Oh – and you have to remove the gun. But, the figure does have the range of motion to actually reach behind and grasp it while it’s still in place, so I reckon Landmine could remove it himself – making the transformation that little bit more believable than other’s which rely on removal of accessories.

That aside, the transformation is very quick and enjoyable – and the result, standing 6” (15cm), is a rather interesting robot mode.

The most noticeable aspect of Landmine is his head – which, along with the gun and well-designed alternate mode stoked my interest, and made me decide he was worth picking up. Landmine looks like he’s wearing an ice-hockey or baseball umpire’s mask. It consists of a skeletal framework of bars – a theme carried over from the bars on the DPV. Behind this are hints of detail, all picked out in that glowing blue. Interestingly, the head seems to have been moulded in clear plastic, but painted blue, leaving only three spots which barely light up, as the head lacks a rear clear section to create light piping. Although the head design is superb, and the idea of energy escaping through the skeletal head is achieved through the blue paint, I can’t help but think how fantastic clear blue plastic could have been!

The skeletal feel continues throughout the robot design, with the arms and upper legs spindly and constructed out of multiple struts and bars. The body of the DPV creates plates of armour on the upper arms, chest and lower legs, all of which look like they could be put to good use by changing position, blocking attacks.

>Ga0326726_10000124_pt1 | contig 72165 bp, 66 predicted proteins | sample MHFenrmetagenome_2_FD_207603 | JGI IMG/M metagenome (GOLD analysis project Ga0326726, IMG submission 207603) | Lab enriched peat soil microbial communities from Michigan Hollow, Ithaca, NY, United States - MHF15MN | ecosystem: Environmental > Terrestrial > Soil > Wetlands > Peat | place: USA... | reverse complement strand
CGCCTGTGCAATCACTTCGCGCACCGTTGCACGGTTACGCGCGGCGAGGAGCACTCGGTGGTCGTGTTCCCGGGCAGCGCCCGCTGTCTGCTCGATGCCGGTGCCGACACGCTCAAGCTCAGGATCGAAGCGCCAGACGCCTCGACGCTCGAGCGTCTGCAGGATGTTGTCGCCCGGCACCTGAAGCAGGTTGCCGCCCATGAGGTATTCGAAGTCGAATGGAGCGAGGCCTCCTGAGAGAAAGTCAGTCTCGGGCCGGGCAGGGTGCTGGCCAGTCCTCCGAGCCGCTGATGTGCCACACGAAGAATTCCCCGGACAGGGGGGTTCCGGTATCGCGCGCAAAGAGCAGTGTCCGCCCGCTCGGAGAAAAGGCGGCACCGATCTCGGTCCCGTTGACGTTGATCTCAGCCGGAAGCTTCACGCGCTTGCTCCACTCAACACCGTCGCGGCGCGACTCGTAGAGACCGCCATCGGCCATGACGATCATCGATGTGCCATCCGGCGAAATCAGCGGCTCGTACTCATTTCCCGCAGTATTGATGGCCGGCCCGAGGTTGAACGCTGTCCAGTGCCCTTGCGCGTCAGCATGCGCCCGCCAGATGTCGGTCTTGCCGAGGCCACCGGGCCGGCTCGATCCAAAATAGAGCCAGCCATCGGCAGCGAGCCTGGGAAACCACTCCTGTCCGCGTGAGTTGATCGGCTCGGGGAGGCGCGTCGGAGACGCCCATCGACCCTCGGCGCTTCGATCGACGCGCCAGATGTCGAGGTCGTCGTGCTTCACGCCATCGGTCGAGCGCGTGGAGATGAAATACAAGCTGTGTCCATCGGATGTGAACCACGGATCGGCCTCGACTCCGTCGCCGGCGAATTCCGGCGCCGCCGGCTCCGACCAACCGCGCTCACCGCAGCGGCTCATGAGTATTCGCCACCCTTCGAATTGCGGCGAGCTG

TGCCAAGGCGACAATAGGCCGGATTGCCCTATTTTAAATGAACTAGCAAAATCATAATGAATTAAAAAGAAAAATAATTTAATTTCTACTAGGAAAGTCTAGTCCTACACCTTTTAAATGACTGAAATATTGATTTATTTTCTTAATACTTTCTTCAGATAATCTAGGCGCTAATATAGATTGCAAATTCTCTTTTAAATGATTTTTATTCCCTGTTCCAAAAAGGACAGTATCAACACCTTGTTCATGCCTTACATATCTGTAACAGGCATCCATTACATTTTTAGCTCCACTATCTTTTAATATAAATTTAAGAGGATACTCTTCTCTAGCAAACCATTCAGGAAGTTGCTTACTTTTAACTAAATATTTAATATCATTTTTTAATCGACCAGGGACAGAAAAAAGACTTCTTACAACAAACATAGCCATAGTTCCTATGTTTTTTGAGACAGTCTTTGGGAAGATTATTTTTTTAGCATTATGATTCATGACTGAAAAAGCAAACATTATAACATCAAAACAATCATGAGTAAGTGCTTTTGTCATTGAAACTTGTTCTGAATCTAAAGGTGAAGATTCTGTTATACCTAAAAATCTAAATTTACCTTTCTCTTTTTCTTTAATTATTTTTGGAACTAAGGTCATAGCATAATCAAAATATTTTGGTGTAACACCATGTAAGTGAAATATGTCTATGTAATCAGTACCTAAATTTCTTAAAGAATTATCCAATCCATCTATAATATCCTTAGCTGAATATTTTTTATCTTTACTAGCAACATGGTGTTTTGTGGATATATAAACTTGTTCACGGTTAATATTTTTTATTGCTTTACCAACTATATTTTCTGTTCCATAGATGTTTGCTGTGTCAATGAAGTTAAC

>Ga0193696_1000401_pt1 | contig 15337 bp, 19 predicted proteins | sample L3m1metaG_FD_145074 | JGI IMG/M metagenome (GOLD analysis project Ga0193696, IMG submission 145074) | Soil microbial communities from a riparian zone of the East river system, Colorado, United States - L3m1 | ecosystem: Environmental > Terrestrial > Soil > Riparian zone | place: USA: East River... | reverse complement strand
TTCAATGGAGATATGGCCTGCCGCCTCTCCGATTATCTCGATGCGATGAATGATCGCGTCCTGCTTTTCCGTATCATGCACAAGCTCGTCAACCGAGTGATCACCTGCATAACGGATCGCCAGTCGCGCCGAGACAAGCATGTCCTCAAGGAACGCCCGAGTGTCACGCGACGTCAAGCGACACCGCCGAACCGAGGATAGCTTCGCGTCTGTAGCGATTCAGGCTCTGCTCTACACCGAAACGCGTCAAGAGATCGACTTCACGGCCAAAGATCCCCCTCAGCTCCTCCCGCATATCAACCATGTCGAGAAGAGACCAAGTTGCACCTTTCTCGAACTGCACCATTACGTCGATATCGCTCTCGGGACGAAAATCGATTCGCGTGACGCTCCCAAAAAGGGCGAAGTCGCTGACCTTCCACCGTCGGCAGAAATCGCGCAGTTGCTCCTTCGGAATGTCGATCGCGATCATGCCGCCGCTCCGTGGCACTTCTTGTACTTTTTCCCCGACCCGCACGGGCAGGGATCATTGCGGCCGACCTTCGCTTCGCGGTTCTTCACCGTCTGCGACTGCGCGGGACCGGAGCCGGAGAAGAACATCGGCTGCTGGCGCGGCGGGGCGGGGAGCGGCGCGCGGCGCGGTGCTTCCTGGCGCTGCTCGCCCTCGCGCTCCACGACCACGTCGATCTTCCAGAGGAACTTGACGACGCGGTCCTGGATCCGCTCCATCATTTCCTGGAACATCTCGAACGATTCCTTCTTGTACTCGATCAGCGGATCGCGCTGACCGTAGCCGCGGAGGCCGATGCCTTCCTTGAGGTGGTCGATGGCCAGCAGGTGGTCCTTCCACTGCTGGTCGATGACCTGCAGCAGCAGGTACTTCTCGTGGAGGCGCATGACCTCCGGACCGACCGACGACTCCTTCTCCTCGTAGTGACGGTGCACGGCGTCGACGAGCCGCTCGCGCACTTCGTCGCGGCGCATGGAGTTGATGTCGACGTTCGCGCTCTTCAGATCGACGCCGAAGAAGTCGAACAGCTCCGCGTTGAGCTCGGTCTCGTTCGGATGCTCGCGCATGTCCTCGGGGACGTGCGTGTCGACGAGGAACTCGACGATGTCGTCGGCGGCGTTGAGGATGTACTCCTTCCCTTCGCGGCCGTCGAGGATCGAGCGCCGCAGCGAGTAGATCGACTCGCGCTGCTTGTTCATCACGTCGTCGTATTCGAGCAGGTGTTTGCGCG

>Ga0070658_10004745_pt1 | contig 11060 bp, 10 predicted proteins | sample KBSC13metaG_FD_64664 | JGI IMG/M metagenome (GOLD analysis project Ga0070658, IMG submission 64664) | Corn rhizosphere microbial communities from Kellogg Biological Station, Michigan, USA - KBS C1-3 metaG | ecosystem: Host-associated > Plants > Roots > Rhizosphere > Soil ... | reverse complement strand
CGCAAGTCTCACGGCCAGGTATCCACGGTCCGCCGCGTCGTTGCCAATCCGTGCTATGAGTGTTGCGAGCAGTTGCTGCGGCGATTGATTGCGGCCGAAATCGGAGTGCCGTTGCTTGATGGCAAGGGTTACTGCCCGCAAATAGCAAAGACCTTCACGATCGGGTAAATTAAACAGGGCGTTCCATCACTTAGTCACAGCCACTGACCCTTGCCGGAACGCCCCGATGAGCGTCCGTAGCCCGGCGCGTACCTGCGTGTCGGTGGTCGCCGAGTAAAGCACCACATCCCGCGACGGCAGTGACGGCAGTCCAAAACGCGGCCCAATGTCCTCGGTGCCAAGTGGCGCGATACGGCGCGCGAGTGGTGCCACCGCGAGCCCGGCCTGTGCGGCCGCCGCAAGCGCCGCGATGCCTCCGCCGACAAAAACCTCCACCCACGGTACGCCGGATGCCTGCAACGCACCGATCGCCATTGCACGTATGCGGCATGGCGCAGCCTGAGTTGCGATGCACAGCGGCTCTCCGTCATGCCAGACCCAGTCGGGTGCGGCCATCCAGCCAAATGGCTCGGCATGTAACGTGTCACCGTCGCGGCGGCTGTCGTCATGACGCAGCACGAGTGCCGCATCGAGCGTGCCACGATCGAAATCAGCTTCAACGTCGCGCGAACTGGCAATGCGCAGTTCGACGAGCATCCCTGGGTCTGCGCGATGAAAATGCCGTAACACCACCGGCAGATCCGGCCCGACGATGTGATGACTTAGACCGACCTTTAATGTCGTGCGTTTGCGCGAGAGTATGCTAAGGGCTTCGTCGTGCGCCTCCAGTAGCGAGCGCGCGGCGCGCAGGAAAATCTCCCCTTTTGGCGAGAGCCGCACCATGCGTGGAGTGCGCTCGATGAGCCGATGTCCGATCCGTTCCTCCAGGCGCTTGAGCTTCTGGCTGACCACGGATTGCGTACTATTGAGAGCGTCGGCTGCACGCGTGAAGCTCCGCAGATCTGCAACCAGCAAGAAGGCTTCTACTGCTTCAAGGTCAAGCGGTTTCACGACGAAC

After the head, your eyes are dragged straight to his hands (previously the DPV seats) – they are large, well detailed with tendons and claws, and articulated at four points!

The rear wheels slide into position at Landmine’s heals – much like Bonecrusher’s movie incarnation. This does not interfere with his balance, and is a nice touch (complimented by two smalled wheels on each of the gas canisters which form his toes – he can skate around in robot mode!). The gas canisters do result in asymmetrical feet, which I think well suits the movie style, but others may not be so keen.

Colour-wise, Landmine displays more of the same I robot mode – although pale grey becomes more important in the arms and legs. That AllSpark blue comes through in small cracks, which works surprisingly well.

Landmine is highly poseable, with 17 points of meaningful articulation – many of which are ball joints! (Although he has 25 when you consider his highly articulated hands!) He only misses waist articulation – which could have been possible, but would have caused instability in both modes as a result.

Armed with his gun, Landmine is formidable, and goes well alongside the other Movie figures.

Marks out of ten for the following:

Transformation: 6 – His transformation is easy, and nicely thought through. However, it is hardly innovative, so it seems unfair to grade it too highly…
Durability: 7 – He seems solidly constructed, but those rear bars and head are apt to go missing (unless you set out to fix them yourself).
Fun: 9 – He’s very poseable, and has articulated hands, as well as one of the best accessories in recent years. Then, in vehicle mode he has working shocks, at Deluxe scale. And he’s interesting to look at. Frankly, this guy is pretty good fun!
Price: 8 – Ranging between 8 - 13 ($16 - $26 roughly), Deluxes still seem a little steep in the UK. However, I am happier to pay out for Landmine than many others – even in retrospect. At around $10 in the States, I’d say he’s a must-buy.
Overall: 8 – Landmine is a rather eclectic Movie figure. His transformation deviates from the norm, and harks back to earlier lines, yet retains the detailed and poseable robot mode we’ve all come to expect. His detailing is superb, and his design interesting. However, how attractive that design is will come down to individual taste. Still, I doubt many would drop below an ‘8’. This guy would well suit most collections. (Although, given the loose components, may be ill suited to a child…)